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Over the years, Charlotte talked informally with my husband and me about the times during the war. But after I mentioned Cohn, and Charlotte agreed to be interviewed, she and I talked in a more deliberate way. We would sit together at the huge dining room table in her house in Washington, D.C., which was filled with her sculptures, including a bust of her father, figures reminiscent of the work of Alberto Giacometti, small abstract metal pieces mounted in wood and hand-blown glass pieces made by her grandson. Over the course of our conversations, among the many things I learned was that Noshpitz did know about Cohn. In fact, one of Noshpitz’s duties was to assume Cohn’s responsibilities of transporting children to the Swiss border.
Charlotte tells me of another dream, this time of her grandmother, whom she does not recall ever dreaming about.
“Where is your grandmother?” I ask her.
“In my kitchen, here in my house in Washington,” she says.
And now she remembers that when her grandmother died, she repeated the words to herself from the Gluck opera “Orpheus et Eurydice” over and over: “I have lost my Eurydice, nothing equals my unhappiness… I am overwhelmed by my grief. Eurydice!”
Charlotte Sorkine was born in Paris on February 15, 1925. Her mother was born in Braila, Romania, and her father in Rogachev (now Belarus). They were not French citizens at the time of the German occupation, which is important to note because foreign nationals were taken in the first round-ups. As early as 1940, Vichy laws revoked the citizenship of naturalized Jews and decreed that foreign nationals of Jewish faith could be interned in camps or restricted to residence by regional prefects.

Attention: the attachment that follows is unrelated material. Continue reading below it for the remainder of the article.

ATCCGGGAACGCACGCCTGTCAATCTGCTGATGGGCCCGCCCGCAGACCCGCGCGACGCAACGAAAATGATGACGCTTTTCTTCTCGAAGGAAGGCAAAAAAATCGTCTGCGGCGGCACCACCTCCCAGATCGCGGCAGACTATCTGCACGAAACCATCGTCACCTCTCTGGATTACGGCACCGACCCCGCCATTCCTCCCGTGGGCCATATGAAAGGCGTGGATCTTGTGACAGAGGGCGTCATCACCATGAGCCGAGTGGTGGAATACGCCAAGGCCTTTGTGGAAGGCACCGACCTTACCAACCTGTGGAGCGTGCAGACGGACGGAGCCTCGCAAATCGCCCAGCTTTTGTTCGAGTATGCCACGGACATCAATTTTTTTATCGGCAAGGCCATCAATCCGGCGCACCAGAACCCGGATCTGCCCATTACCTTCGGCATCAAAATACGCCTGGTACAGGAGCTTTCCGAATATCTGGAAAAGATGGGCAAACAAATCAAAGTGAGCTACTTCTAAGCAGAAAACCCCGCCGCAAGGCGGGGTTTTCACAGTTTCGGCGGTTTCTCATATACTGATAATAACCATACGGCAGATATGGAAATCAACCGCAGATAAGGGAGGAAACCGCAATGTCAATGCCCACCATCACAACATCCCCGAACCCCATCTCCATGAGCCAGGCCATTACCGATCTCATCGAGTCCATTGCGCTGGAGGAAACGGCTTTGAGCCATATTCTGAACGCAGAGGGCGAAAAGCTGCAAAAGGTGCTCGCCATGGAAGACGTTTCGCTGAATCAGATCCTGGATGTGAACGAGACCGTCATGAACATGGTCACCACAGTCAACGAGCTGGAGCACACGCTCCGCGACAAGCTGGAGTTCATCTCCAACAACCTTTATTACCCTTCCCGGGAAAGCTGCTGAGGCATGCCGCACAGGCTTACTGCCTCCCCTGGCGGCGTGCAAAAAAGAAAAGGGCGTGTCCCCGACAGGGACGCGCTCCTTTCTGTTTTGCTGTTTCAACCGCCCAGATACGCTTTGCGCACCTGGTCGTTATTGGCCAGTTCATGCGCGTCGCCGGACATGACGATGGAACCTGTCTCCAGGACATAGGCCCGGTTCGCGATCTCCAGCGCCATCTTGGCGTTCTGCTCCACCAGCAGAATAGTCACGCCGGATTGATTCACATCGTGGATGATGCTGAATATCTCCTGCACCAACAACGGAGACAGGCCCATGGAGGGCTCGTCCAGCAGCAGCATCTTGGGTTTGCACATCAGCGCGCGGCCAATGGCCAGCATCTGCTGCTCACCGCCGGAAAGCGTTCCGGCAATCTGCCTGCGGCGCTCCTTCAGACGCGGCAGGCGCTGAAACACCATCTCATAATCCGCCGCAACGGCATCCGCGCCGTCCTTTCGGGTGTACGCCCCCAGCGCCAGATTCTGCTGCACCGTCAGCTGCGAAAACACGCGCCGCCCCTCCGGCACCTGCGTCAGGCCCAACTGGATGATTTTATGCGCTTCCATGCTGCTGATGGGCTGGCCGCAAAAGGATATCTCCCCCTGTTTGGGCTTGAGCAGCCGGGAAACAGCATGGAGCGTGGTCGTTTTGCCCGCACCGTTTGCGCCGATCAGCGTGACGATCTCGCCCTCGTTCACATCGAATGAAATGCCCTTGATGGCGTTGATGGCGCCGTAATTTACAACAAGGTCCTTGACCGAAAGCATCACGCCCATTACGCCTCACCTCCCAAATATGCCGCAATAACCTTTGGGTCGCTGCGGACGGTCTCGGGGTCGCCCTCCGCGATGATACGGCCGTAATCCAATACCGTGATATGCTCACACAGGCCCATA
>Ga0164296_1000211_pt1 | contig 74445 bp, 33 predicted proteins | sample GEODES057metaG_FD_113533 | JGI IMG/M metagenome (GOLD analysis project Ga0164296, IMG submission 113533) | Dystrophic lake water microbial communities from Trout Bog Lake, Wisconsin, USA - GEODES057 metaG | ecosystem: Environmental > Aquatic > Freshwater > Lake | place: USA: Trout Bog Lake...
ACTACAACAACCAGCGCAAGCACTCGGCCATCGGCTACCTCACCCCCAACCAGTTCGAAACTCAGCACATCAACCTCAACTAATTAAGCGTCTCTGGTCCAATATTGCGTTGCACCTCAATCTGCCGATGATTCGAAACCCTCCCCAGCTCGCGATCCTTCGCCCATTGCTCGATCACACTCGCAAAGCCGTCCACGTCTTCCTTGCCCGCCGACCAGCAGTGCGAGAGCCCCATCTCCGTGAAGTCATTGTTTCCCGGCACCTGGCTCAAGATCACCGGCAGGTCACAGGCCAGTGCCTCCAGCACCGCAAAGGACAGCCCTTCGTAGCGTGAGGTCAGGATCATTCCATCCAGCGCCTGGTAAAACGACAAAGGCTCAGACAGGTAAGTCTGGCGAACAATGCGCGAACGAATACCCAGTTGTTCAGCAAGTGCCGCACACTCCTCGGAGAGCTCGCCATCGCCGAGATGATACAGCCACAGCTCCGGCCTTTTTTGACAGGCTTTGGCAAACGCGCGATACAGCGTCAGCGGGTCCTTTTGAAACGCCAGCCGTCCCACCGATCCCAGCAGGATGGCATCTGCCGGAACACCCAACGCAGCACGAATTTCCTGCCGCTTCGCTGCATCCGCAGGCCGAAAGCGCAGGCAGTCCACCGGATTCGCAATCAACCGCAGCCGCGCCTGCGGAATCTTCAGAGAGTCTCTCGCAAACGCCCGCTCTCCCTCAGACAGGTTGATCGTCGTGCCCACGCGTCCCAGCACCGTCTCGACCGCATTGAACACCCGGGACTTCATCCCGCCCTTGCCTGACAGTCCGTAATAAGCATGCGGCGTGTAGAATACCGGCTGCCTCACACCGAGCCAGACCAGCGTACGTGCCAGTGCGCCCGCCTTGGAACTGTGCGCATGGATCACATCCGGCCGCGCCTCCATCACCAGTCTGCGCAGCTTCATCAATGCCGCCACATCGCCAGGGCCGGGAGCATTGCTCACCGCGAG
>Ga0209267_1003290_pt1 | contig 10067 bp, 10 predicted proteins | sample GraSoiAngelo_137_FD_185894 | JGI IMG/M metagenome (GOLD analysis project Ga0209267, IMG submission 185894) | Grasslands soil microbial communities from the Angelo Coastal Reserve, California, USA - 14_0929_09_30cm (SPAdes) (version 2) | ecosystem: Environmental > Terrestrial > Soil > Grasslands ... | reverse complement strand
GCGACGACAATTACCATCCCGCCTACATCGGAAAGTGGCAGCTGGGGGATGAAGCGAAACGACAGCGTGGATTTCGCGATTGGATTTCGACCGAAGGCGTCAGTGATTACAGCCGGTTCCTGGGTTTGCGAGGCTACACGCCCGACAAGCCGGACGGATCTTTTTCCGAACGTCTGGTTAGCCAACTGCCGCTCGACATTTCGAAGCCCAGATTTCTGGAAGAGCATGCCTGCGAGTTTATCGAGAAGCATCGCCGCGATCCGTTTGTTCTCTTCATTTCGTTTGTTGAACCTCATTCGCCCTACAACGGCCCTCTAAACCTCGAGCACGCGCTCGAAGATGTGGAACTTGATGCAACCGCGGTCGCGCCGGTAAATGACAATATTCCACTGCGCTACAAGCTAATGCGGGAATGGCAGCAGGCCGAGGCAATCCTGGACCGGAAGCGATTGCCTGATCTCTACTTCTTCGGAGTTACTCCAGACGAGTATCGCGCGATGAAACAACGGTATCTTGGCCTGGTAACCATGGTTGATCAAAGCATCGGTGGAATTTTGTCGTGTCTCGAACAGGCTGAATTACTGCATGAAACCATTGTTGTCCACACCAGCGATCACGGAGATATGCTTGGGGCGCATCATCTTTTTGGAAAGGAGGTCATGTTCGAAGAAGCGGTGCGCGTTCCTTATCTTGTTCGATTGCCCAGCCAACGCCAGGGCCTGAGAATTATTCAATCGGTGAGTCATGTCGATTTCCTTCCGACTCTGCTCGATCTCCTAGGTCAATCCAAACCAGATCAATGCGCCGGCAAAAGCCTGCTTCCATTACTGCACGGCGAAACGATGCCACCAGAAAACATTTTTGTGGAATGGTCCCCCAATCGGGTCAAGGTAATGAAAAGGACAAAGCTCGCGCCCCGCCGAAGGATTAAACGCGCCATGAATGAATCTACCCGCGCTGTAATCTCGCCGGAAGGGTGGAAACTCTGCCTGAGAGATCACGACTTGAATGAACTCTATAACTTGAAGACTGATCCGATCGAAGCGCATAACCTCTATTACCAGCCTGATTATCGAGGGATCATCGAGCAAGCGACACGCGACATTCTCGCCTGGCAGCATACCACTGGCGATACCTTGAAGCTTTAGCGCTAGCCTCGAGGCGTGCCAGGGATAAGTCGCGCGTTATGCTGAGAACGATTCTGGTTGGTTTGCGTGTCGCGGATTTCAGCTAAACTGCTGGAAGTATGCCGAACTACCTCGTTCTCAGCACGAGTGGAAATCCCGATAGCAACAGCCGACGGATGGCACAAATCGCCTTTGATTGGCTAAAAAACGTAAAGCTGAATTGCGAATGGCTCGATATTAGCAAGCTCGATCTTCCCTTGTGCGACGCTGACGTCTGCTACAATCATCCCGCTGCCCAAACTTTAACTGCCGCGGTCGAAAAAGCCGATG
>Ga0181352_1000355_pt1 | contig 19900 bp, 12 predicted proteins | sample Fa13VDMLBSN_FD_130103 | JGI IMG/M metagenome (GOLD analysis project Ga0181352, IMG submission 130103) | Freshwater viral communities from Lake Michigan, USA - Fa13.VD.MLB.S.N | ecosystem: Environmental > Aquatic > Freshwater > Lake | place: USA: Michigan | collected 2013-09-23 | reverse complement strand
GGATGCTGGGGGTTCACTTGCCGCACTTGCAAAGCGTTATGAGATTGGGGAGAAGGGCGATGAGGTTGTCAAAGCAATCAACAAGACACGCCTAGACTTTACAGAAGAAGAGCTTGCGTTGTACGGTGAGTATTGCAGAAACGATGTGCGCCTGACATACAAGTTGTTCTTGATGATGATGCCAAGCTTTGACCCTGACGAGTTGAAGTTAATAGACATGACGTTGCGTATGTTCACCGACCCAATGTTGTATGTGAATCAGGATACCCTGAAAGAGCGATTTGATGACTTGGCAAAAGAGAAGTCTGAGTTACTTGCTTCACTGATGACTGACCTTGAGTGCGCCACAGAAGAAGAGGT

Charlotte’s maternal grandparents lived in the family home, as did her brother, Leo Serge Lazare Sorkine, a poet who served in the Resistance and was betrayed and sent to Silesia to work in the salt mines. He was killed before the Russian liberation too weak to survive a forced march in freezing conditions.
Charlotte grew up in a highly intellectual household. Her maternal grandfather, Wolf Louis Horowitz, born in 1866, was a professor of anthropology who spent much of his professional career at Kings College, London. There were weekly salons with such individuals as Henri Bergson and Gerard de Lacaze-Duthiers. During the war, he and his wife were taken to the Rothschild Internment Center. They both died in 1946. His numerous publications are archived in New York at the Center for Jewish History’s Leo Baeck Institute.
As a young child, Charlotte heard about the Germans and an apparent danger, though not a clearly defined one. She recalls German refugees coming to the door to sell pencils. At one point, she gathered up a collection of prized porcelain dolls marked “Made in Germany,” walked to the balcony of her home and threw them over the railing, where they broke into pieces. Years later, when she and her brother were teenagers, their mother told them that they must attach a Jewish star made of yellow cloth and outlined in black to indicate that they were Jewish. They both wept.